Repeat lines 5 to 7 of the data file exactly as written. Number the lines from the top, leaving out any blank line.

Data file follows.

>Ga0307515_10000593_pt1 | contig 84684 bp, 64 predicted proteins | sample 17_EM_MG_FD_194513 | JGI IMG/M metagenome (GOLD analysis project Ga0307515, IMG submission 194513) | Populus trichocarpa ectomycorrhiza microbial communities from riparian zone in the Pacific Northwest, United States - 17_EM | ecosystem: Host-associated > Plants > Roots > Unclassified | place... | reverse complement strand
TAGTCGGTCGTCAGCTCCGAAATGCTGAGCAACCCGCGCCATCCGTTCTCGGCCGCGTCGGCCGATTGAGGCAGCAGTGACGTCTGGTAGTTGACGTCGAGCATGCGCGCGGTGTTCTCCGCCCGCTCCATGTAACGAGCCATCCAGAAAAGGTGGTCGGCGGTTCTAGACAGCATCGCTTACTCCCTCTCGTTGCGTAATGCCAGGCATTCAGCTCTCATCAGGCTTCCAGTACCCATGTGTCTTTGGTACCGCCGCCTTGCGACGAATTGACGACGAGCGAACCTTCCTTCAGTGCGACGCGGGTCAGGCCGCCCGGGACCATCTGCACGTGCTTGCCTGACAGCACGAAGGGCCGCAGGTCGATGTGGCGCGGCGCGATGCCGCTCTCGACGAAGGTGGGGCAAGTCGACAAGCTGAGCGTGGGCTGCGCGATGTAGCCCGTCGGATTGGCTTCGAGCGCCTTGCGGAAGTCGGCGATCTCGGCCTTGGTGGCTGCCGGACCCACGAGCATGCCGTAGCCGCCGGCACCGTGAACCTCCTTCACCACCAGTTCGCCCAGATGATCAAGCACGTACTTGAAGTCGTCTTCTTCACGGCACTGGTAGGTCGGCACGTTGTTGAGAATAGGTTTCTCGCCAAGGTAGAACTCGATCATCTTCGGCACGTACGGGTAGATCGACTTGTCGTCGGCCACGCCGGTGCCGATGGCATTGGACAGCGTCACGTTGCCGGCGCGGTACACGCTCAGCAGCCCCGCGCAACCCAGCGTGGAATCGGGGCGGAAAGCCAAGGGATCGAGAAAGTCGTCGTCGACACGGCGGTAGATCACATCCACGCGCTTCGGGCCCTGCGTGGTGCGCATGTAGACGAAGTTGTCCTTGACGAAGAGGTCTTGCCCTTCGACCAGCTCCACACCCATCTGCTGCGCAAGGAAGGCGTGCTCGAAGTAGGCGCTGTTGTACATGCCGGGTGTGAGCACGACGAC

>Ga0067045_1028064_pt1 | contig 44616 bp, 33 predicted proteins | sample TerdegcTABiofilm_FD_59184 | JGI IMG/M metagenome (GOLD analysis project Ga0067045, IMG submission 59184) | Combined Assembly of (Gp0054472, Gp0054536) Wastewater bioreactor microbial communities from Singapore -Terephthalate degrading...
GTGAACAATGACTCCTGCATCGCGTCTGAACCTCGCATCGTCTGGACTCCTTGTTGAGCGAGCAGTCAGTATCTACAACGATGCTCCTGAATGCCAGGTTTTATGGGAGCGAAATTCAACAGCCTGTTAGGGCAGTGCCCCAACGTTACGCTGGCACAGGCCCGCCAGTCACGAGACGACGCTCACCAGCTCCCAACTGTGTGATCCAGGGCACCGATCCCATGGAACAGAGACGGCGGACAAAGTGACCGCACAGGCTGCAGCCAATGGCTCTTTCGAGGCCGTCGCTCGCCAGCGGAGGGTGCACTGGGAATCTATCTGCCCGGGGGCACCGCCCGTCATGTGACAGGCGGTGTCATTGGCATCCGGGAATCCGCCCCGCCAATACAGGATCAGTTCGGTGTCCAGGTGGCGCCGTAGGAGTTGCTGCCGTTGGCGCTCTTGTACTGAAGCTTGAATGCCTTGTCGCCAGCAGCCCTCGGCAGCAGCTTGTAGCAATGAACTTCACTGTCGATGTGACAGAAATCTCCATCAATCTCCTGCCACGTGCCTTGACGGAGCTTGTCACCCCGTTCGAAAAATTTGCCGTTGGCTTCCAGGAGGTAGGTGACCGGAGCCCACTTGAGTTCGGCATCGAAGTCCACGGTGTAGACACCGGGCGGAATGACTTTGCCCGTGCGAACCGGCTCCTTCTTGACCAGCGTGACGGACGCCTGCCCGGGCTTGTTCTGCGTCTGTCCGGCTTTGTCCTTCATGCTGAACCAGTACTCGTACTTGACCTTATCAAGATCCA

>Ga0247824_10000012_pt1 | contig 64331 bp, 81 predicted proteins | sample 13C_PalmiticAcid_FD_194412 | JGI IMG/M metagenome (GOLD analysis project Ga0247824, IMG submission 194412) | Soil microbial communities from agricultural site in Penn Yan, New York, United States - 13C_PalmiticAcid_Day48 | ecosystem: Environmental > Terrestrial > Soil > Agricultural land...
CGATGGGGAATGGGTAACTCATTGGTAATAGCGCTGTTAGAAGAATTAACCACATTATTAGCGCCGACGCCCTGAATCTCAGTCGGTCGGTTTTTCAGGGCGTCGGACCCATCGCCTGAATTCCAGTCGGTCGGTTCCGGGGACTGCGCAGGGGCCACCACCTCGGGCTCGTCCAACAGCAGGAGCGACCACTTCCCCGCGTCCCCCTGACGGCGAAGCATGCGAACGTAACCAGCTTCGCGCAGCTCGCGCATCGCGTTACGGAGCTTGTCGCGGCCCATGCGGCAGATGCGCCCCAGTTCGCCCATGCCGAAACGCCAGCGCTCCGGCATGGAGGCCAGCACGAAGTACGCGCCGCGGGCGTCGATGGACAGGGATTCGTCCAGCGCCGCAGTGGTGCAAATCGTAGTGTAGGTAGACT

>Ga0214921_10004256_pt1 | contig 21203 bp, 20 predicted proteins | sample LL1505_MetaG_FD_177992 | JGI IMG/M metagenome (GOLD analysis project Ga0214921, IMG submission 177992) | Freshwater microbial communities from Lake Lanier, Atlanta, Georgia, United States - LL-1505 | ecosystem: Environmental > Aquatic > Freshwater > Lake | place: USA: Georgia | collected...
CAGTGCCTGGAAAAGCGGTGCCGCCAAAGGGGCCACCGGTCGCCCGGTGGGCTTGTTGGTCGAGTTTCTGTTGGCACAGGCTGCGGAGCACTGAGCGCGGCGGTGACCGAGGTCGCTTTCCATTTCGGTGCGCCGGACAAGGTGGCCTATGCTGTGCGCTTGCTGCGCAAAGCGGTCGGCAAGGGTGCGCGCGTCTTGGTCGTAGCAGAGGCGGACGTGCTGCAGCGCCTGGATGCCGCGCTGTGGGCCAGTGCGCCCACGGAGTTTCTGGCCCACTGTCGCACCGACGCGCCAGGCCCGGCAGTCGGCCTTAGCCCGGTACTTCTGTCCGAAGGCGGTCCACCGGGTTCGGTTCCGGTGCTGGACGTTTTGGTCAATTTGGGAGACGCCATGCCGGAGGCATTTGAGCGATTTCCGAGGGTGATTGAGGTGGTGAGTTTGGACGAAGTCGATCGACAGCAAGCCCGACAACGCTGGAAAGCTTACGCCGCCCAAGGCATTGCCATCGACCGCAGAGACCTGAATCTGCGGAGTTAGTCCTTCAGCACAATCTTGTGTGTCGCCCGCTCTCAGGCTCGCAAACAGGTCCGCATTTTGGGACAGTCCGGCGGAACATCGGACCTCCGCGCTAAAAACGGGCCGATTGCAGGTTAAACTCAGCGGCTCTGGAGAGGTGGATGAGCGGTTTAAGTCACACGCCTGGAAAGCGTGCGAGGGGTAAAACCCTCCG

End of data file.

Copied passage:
>Ga0247824_10000012_pt1 | contig 64331 bp, 81 predicted proteins | sample 13C_PalmiticAcid_FD_194412 | JGI IMG/M metagenome (GOLD analysis project Ga0247824, IMG submission 194412) | Soil microbial communities from agricultural site in Penn Yan, New York, United States - 13C_PalmiticAcid_Day48 | ecosystem: Environmental > Terrestrial > Soil > Agricultural land...
CGATGGGGAATGGGTAACTCATTGGTAATAGCGCTGTTAGAAGAATTAACCACATTATTAGCGCCGACGCCCTGAATCTCAGTCGGTCGGTTTTTCAGGGCGTCGGACCCATCGCCTGAATTCCAGTCGGTCGGTTCCGGGGACTGCGCAGGGGCCACCACCTCGGGCTCGTCCAACAGCAGGAGCGACCACTTCCCCGCGTCCCCCTGACGGCGAAGCATGCGAACGTAACCAGCTTCGCGCAGCTCGCGCATCGCGTTACGGAGCTTGTCGCGGCCCATGCGGCAGATGCGCCCCAGTTCGCCCATGCCGAAACGCCAGCGCTCCGGCATGGAGGCCAGCACGAAGTACGCGCCGCGGGCGTCGATGGACAGGGATTCGTCCAGCGCCGCAGTGGTGCAAATCGTAGTGTAGGTAGACT

>Ga0214921_10004256_pt1 | contig 21203 bp, 20 predicted proteins | sample LL1505_MetaG_FD_177992 | JGI IMG/M metagenome (GOLD analysis project Ga0214921, IMG submission 177992) | Freshwater microbial communities from Lake Lanier, Atlanta, Georgia, United States - LL-1505 | ecosystem: Environmental > Aquatic > Freshwater > Lake | place: USA: Georgia | collected...